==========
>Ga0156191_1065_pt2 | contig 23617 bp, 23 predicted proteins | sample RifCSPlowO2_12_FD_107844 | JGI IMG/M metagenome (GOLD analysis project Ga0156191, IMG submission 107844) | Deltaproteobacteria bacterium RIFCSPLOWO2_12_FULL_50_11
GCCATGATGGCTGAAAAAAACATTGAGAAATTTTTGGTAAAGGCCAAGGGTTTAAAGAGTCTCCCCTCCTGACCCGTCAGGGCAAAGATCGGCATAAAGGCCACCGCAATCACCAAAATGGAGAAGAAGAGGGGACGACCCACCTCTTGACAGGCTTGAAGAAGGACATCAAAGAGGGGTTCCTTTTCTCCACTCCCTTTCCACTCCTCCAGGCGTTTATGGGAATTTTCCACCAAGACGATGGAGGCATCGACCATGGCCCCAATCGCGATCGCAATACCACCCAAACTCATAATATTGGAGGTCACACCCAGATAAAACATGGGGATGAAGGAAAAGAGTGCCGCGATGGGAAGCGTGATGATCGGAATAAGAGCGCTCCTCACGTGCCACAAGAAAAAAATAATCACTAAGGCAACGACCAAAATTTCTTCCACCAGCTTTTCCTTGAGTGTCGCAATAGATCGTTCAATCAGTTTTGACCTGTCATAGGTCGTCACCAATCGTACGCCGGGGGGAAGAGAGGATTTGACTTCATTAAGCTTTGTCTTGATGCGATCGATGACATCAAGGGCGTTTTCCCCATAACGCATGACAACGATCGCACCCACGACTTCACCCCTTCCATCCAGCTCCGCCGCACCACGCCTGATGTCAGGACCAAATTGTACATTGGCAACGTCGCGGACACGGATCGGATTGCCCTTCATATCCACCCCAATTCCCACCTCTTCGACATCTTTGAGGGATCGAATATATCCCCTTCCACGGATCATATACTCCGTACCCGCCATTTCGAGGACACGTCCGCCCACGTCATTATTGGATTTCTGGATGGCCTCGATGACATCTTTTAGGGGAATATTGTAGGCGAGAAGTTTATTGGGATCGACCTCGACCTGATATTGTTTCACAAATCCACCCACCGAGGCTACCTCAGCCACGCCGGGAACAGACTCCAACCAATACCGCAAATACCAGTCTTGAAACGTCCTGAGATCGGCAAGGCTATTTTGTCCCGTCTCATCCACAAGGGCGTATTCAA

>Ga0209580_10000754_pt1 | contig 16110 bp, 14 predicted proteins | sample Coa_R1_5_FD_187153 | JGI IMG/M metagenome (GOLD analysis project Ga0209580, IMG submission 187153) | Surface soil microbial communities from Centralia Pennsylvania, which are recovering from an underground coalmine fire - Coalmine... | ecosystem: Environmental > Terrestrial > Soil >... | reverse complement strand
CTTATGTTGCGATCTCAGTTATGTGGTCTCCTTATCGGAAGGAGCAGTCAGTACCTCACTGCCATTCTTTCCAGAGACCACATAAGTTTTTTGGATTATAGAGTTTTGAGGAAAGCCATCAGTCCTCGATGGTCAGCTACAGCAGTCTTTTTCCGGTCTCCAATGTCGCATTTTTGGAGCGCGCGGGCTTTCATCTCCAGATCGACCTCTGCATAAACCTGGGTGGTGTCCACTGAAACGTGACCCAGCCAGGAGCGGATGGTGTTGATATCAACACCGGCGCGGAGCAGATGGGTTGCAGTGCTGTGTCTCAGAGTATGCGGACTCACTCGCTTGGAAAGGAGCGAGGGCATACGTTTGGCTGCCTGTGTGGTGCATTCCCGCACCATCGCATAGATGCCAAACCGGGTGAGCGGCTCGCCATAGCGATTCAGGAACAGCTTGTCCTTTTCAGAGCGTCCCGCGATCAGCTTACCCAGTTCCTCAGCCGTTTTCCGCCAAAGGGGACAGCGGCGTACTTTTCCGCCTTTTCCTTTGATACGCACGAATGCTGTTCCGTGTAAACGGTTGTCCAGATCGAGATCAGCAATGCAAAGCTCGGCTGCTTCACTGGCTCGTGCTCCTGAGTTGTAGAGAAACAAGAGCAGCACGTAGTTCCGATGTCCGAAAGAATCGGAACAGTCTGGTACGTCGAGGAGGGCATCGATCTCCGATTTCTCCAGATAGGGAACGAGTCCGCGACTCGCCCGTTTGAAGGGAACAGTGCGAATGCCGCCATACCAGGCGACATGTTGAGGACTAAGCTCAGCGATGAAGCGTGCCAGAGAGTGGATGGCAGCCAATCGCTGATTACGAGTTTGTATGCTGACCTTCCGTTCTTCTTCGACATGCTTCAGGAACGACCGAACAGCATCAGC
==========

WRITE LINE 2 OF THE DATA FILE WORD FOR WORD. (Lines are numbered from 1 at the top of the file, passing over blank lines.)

GCCATGATGGCTGAAAAAAACATTGAGAAATTTTTGGTAAAGGCCAAGGGTTTAAAGAGTCTCCCCTCCTGACCCGTCAGGGCAAAGATCGGCATAAAGGCCACCGCAATCACCAAAATGGAGAAGAAGAGGGGACGACCCACCTCTTGACAGGCTTGAAGAAGGACATCAAAGAGGGGTTCCTTTTCTCCACTCCCTTTCCACTCCTCCAGGCGTTTATGGGAATTTTCCACCAAGACGATGGAGGCATCGACCATGGCCCCAATCGCGATCGCAATACCACCCAAACTCATAATATTGGAGGTCACACCCAGATAAAACATGGGGATGAAGGAAAAGAGTGCCGCGATGGGAAGCGTGATGATCGGAATAAGAGCGCTCCTCACGTGCCACAAGAAAAAAATAATCACTAAGGCAACGACCAAAATTTCTTCCACCAGCTTTTCCTTGAGTGTCGCAATAGATCGTTCAATCAGTTTTGACCTGTCATAGGTCGTCACCAATCGTACGCCGGGGGGAAGAGAGGATTTGACTTCATTAAGCTTTGTCTTGATGCGATCGATGACATCAAGGGCGTTTTCCCCATAACGCATGACAACGATCGCACCCACGACTTCACCCCTTCCATCCAGCTCCGCCGCACCACGCCTGATGTCAGGACCAAATTGTACATTGGCAACGTCGCGGACACGGATCGGATTGCCCTTCATATCCACCCCAATTCCCACCTCTTCGACATCTTTGAGGGATCGAATATATCCCCTTCCACGGATCATATACTCCGTACCCGCCATTTCGAGGACACGTCCGCCCACGTCATTATTGGATTTCTGGATGGCCTCGATGACATCTTTTAGGGGAATATTGTAGGCGAGAAGTTTATTGGGATCGACCTCGACCTGATATTGTTTCACAAATCCACCCACCGAGGCTACCTCAGCCACGCCGGGAACAGACTCCAACCAATACCGCAAATACCAGTCTTGAAACGTCCTGAGATCGGCAAGGCTATTTTGTCCCGTCTCATCCACAAGGGCGTATTCAA